Hi Karen

On 1 July 2014 06:51, Karen Coyle <[log in to unmask]> wrote:

>  Although I also have regularly encountered two-character tags in RDF
> statements, the RDF concepts document [1] clearly does not preclude the use
> of 3-character tags or even complex tags like "zh-yue" or
> "tlh-Kore-AQ-fonipa" (phonetic transcription of Klingon using Korean script
> :-)).
In BCP-47 terms it should be "yue" rather than "zh-yue"

As for tlh-Kore-AQ-fonipa, you could have a document that is simultaneously
using the -Kore and -fonipa subtags

tlh-Latn-AQ-fonipa  or tlh-Kore-AQ but not tlh-Kore-AQ-fonipa

The biggest problem with library data is actually romanisations and the
inability to tag romanisation data according to the romanisation scheme
being used. For most cases that is

> The RDF document states that any valid language tag (referring to the
> relevant IETF doc, BCP47 [2]) can be used. That IETF document instructs one
> to tag languages at the level at which the information is useful, but not
> beyond. That obviously makes good sense. The fact is that there are
> languages (MANY!) that have no 2-letter code, at which point a three-letter
> code, or a tag and subtag, must be used. I suspect that the prevalence of
> two-letter codes has to do with who is providing linked data. Stats,
> however, show that some three-letter codes are being used. [3]
The key is "valid language tag" by BCP47 definition.

And BCP47 gives a preference for the two letter code, rather than one of
the three letter codes.

The tags as you indicate should be short and only indicate what is needed
to be indicated. E.g.
The language tag for arabic, would be "ar" (three letter codes would only
be needed to distinguish between colloquial varieties of Arabic, 'ar' tag
would be sufficient identifier for Modern Standard Arabic written in the
Arabic script)

A language tag for romanised Arabic based on the ALA-LC romanisaation
tables as published in 1997 would be ar-Latn-alalc97

It is not possible to construct a language tag for current ALA-LC Arabic
romanisation scheme, since there is no appropriate subtag registered. A
language tag ar-Latn ... is insufficient since there are many widely
different romanisation schemes for Arabic, and the language tag does not
have enough specificity

> kc
> [1]
> [2]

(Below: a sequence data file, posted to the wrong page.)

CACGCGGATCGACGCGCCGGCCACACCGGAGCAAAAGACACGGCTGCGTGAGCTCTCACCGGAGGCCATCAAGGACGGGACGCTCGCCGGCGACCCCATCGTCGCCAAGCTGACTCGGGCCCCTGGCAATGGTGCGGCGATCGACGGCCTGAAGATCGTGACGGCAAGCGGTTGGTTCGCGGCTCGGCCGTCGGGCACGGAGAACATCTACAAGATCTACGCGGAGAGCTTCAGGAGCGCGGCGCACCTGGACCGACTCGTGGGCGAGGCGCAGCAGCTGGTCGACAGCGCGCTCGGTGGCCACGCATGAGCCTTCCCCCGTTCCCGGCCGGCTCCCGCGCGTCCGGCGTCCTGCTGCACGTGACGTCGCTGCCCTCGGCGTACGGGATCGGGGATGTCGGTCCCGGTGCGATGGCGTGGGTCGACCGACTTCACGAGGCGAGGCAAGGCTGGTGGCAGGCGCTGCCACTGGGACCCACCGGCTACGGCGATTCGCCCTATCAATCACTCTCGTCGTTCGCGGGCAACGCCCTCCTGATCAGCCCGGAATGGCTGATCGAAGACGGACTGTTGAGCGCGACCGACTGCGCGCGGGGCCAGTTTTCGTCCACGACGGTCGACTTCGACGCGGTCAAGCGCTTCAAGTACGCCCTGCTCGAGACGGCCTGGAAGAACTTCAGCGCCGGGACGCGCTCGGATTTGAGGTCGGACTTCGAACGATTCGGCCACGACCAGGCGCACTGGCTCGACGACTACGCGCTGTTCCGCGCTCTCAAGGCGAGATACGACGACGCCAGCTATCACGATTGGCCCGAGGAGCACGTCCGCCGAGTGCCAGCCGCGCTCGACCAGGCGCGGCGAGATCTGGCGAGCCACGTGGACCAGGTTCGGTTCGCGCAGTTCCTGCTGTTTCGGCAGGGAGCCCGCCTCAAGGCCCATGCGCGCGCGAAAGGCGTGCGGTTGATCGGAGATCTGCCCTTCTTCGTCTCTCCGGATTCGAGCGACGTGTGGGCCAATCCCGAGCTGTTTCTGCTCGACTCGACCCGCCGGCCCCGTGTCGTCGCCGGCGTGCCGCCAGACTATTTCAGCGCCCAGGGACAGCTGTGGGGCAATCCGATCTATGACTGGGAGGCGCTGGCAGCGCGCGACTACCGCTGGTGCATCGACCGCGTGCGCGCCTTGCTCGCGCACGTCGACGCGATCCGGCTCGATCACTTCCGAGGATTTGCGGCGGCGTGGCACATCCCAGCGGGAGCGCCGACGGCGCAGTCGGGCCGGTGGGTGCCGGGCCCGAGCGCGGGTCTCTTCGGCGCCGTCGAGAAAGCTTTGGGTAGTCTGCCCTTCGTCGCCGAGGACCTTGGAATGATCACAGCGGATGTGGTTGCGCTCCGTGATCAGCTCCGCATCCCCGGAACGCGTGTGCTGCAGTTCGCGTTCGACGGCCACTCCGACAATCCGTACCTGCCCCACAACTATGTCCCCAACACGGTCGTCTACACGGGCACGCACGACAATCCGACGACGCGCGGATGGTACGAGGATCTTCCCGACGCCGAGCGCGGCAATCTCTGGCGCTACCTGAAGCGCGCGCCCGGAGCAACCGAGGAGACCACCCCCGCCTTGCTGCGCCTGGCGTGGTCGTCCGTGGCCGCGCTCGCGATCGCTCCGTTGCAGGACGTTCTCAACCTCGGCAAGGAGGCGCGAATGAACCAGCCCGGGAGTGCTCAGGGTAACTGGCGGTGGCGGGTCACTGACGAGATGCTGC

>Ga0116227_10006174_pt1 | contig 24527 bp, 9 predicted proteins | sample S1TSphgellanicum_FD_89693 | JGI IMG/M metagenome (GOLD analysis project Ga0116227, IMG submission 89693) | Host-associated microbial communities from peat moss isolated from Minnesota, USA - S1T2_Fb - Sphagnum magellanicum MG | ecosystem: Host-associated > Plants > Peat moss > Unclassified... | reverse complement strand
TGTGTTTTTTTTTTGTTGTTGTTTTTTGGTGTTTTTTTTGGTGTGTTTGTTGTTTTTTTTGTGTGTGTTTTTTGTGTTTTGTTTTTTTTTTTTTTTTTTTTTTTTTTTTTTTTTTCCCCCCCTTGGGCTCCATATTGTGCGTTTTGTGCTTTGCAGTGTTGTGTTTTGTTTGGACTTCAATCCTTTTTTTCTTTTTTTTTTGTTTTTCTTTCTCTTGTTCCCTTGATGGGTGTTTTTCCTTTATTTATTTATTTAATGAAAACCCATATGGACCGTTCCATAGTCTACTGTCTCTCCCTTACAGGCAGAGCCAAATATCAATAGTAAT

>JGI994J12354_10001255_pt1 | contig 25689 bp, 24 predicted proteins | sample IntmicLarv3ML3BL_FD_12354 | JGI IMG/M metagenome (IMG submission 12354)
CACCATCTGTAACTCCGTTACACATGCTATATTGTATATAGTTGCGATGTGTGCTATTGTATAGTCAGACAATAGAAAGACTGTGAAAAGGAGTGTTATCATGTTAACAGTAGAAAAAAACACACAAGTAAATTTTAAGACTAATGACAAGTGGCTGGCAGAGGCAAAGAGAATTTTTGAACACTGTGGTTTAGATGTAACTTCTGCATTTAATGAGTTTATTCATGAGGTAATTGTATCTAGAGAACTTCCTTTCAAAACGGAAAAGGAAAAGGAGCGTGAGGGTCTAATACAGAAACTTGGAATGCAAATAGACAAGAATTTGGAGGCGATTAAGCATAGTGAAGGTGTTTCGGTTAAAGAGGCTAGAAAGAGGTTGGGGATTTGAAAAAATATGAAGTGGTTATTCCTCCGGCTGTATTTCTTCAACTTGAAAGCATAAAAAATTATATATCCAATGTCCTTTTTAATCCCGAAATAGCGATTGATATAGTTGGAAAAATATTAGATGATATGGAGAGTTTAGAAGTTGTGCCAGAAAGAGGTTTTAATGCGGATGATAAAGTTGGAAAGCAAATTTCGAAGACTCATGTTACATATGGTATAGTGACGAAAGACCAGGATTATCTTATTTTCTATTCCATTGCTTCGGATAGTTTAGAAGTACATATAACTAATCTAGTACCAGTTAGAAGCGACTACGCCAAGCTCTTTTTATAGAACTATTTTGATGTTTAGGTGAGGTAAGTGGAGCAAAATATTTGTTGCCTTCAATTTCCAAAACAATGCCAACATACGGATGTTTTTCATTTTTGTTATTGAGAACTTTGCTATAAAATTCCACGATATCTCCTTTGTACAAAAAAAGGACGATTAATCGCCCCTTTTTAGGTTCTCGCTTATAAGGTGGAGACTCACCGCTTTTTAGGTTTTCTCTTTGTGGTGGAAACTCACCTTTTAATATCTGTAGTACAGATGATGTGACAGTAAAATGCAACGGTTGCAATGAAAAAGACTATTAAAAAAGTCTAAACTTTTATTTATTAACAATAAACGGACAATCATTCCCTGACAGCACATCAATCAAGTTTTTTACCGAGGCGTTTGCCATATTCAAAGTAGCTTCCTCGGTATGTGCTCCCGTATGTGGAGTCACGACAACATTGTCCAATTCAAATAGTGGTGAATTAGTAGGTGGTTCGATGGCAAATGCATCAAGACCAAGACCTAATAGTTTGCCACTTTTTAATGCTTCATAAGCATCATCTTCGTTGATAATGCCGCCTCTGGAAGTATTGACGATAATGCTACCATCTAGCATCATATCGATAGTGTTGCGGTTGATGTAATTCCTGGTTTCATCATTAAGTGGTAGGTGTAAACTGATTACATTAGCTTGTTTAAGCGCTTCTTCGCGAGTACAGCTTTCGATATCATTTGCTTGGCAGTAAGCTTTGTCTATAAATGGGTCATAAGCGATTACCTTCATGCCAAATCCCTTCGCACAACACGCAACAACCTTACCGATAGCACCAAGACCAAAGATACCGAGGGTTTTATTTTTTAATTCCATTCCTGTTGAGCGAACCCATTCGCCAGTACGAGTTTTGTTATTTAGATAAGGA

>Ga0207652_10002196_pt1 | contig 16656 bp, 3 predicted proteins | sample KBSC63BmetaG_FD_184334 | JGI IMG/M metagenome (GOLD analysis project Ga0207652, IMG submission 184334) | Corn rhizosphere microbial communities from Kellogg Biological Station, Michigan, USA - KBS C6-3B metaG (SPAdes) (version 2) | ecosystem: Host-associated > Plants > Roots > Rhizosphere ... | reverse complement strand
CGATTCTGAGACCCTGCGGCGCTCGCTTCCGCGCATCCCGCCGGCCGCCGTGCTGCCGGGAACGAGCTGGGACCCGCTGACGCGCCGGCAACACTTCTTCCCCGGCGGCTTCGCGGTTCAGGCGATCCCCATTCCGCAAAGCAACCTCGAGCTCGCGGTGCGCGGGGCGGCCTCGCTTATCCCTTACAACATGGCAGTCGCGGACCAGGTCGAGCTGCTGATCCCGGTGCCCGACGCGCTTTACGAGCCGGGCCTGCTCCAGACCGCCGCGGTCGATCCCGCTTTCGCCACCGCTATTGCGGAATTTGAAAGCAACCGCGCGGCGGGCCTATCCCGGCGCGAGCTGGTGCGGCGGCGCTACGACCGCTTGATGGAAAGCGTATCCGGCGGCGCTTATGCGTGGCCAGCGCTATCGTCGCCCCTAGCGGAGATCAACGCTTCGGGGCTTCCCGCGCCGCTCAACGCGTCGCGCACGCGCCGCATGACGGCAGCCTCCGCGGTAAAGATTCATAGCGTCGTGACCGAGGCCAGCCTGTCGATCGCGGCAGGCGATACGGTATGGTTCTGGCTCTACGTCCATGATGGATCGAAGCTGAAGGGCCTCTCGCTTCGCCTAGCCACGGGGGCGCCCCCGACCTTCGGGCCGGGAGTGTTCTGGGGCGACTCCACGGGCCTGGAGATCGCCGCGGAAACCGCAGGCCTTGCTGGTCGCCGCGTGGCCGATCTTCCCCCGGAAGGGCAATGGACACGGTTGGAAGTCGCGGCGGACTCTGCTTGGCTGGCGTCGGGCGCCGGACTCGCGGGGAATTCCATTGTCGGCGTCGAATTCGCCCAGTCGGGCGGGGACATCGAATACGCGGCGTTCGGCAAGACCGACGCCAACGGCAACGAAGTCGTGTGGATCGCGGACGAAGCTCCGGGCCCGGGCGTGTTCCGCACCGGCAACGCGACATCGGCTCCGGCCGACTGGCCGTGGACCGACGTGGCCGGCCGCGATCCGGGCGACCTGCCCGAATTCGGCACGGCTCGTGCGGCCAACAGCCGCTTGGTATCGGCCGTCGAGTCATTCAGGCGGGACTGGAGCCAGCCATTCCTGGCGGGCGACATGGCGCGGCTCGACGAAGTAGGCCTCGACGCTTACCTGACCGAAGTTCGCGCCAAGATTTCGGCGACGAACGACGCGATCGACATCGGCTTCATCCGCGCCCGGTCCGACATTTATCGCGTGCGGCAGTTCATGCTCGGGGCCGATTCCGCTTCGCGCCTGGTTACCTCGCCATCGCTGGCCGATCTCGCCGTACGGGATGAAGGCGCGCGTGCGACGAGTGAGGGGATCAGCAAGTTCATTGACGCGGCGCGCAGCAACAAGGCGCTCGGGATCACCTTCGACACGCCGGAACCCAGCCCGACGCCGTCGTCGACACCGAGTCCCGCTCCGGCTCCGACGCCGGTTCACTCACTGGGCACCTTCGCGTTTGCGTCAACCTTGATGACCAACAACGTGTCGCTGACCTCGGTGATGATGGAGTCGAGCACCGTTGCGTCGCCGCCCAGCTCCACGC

> [3]
> On 6/30/14, 11:41 AM, Simon Spero wrote:
> This falls under the general problem of the use of strings instead of
> IRIs; different forms of code that are associated with the same "language"
> could be associated with an IRI referring to that "language" .
> Alternatively,  two Identifiers could be declared and asserted to be
> sameAs ,  but that approach is more complicated.
> Simon
> "Language" left unpacked to avoid issues of extended language tags
> On Jun 29, 2014 4:26 PM, "Stuart Yeates" <[log in to unmask]> wrote:
>> On 06/28/2014 01:25 AM, Jody L. DeRidder wrote:
>>> I just saw this posted on Twitter.
>>> Rob Sanderson is concerned about the ways in which Bibframe does NOT
>>> worked in the linked data environment, and is trying to effectively
>>> communicate the issues.  He's asking for feedback:
>> My biggest issue (that's not covered in the doc, but which I've already
>> fed to the doc's authors) is that BIBFRAME mandates three-letter language
>> codes, where available, while core RDA mandates two-letter language codes,
>> where available.
>> This requires every app that wants to interoparate BIBFRAME with any
>> thing else (and indeed any app that wants to compare BIBFRAME language
>> codes with the language codes on RDF plain-text labels) to have extensive
>> lookup tables.
>> cheers
>> stuart
> --
> Karen [log in to unmask]
> m: 1-510-435-8234
> skype: kcoylenet

Andrew Cunningham
Project Manager, Research and Development (Social and Digital Inclusion)
Public Libraries and Community Engagement
State Library of Victoria
328 Swanston Street
Melbourne VIC 3000

Ph: +61-3-8664-7430
Mobile: 0459 806 589
Email: [log in to unmask]